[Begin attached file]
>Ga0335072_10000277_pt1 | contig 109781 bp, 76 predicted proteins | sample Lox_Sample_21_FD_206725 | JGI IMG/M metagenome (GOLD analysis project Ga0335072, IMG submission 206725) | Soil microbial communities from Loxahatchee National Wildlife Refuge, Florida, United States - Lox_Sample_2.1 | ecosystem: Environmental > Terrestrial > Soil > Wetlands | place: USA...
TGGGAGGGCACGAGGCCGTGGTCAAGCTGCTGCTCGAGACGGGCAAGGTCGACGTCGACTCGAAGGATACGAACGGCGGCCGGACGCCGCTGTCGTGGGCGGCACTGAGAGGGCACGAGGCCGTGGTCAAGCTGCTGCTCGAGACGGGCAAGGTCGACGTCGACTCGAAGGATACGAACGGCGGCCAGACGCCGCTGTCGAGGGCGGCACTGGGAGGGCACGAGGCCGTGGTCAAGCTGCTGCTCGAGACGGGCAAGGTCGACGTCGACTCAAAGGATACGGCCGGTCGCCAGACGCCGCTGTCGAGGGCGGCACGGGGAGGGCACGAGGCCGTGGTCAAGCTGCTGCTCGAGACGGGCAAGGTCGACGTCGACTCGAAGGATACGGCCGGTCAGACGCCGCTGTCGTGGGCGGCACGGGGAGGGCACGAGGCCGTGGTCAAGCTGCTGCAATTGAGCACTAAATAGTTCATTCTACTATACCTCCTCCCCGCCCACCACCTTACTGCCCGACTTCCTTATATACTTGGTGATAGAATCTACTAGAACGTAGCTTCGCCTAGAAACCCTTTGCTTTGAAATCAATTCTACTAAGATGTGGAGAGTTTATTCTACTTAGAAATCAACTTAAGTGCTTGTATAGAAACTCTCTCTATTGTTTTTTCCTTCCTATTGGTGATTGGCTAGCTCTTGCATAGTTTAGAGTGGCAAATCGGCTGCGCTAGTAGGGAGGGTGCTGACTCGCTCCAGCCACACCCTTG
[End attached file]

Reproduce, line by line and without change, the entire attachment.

>Ga0335072_10000277_pt1 | contig 109781 bp, 76 predicted proteins | sample Lox_Sample_21_FD_206725 | JGI IMG/M metagenome (GOLD analysis project Ga0335072, IMG submission 206725) | Soil microbial communities from Loxahatchee National Wildlife Refuge, Florida, United States - Lox_Sample_2.1 | ecosystem: Environmental > Terrestrial > Soil > Wetlands | place: USA...
TGGGAGGGCACGAGGCCGTGGTCAAGCTGCTGCTCGAGACGGGCAAGGTCGACGTCGACTCGAAGGATACGAACGGCGGCCGGACGCCGCTGTCGTGGGCGGCACTGAGAGGGCACGAGGCCGTGGTCAAGCTGCTGCTCGAGACGGGCAAGGTCGACGTCGACTCGAAGGATACGAACGGCGGCCAGACGCCGCTGTCGAGGGCGGCACTGGGAGGGCACGAGGCCGTGGTCAAGCTGCTGCTCGAGACGGGCAAGGTCGACGTCGACTCAAAGGATACGGCCGGTCGCCAGACGCCGCTGTCGAGGGCGGCACGGGGAGGGCACGAGGCCGTGGTCAAGCTGCTGCTCGAGACGGGCAAGGTCGACGTCGACTCGAAGGATACGGCCGGTCAGACGCCGCTGTCGTGGGCGGCACGGGGAGGGCACGAGGCCGTGGTCAAGCTGCTGCAATTGAGCACTAAATAGTTCATTCTACTATACCTCCTCCCCGCCCACCACCTTACTGCCCGACTTCCTTATATACTTGGTGATAGAATCTACTAGAACGTAGCTTCGCCTAGAAACCCTTTGCTTTGAAATCAATTCTACTAAGATGTGGAGAGTTTATTCTACTTAGAAATCAACTTAAGTGCTTGTATAGAAACTCTCTCTATTGTTTTTTCCTTCCTATTGGTGATTGGCTAGCTCTTGCATAGTTTAGAGTGGCAAATCGGCTGCGCTAGTAGGGAGGGTGCTGACTCGCTCCAGCCACACCCTTG